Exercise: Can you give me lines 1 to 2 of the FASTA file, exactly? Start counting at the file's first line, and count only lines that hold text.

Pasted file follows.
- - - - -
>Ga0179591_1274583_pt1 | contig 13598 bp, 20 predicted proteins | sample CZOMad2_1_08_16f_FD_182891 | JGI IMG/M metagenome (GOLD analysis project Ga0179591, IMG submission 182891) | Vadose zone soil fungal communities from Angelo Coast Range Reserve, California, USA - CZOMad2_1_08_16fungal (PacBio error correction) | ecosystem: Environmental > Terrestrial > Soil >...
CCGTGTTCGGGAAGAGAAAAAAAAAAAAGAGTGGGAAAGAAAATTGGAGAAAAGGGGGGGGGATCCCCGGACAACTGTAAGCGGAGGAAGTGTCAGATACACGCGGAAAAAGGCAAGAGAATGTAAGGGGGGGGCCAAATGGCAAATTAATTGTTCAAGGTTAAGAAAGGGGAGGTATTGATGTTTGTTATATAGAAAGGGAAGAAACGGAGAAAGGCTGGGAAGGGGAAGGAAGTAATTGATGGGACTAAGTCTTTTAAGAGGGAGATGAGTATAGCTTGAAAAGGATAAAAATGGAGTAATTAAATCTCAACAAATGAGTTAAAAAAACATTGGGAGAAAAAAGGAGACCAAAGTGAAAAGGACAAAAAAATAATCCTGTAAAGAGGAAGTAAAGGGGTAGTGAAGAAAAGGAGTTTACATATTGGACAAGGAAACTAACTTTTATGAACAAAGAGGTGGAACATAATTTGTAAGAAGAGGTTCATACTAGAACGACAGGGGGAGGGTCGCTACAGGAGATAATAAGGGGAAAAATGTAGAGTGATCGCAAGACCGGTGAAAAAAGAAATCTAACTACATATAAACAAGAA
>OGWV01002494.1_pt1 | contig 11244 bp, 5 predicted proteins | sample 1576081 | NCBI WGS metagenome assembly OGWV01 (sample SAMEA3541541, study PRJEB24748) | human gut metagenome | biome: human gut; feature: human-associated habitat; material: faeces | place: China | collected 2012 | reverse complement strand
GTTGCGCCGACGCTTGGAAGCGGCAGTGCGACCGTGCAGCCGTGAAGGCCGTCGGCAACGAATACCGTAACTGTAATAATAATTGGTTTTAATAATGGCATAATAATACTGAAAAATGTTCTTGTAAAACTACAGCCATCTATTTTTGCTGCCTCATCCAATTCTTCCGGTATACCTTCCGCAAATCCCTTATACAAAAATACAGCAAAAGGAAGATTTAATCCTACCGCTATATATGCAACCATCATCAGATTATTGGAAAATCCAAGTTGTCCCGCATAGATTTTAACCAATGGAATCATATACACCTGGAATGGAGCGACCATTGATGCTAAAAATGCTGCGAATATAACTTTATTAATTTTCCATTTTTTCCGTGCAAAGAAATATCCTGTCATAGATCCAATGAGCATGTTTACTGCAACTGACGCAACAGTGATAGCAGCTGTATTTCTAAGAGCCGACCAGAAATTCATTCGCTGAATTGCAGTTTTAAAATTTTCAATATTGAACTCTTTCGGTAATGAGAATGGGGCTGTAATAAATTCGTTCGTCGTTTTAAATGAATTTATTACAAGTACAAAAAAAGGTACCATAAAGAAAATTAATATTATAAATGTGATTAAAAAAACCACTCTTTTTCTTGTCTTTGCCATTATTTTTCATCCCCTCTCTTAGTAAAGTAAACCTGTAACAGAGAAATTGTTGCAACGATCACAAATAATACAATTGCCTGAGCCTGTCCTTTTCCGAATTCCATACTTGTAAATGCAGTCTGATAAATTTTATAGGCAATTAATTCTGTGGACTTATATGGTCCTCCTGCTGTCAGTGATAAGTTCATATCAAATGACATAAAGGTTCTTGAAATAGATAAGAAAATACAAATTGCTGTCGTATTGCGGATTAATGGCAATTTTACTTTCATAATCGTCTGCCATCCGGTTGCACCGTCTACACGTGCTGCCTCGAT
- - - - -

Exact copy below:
>Ga0179591_1274583_pt1 | contig 13598 bp, 20 predicted proteins | sample CZOMad2_1_08_16f_FD_182891 | JGI IMG/M metagenome (GOLD analysis project Ga0179591, IMG submission 182891) | Vadose zone soil fungal communities from Angelo Coast Range Reserve, California, USA - CZOMad2_1_08_16fungal (PacBio error correction) | ecosystem: Environmental > Terrestrial > Soil >...
CCGTGTTCGGGAAGAGAAAAAAAAAAAAGAGTGGGAAAGAAAATTGGAGAAAAGGGGGGGGGATCCCCGGACAACTGTAAGCGGAGGAAGTGTCAGATACACGCGGAAAAAGGCAAGAGAATGTAAGGGGGGGGCCAAATGGCAAATTAATTGTTCAAGGTTAAGAAAGGGGAGGTATTGATGTTTGTTATATAGAAAGGGAAGAAACGGAGAAAGGCTGGGAAGGGGAAGGAAGTAATTGATGGGACTAAGTCTTTTAAGAGGGAGATGAGTATAGCTTGAAAAGGATAAAAATGGAGTAATTAAATCTCAACAAATGAGTTAAAAAAACATTGGGAGAAAAAAGGAGACCAAAGTGAAAAGGACAAAAAAATAATCCTGTAAAGAGGAAGTAAAGGGGTAGTGAAGAAAAGGAGTTTACATATTGGACAAGGAAACTAACTTTTATGAACAAAGAGGTGGAACATAATTTGTAAGAAGAGGTTCATACTAGAACGACAGGGGGAGGGTCGCTACAGGAGATAATAAGGGGAAAAATGTAGAGTGATCGCAAGACCGGTGAAAAAAGAAATCTAACTACATATAAACAAGAA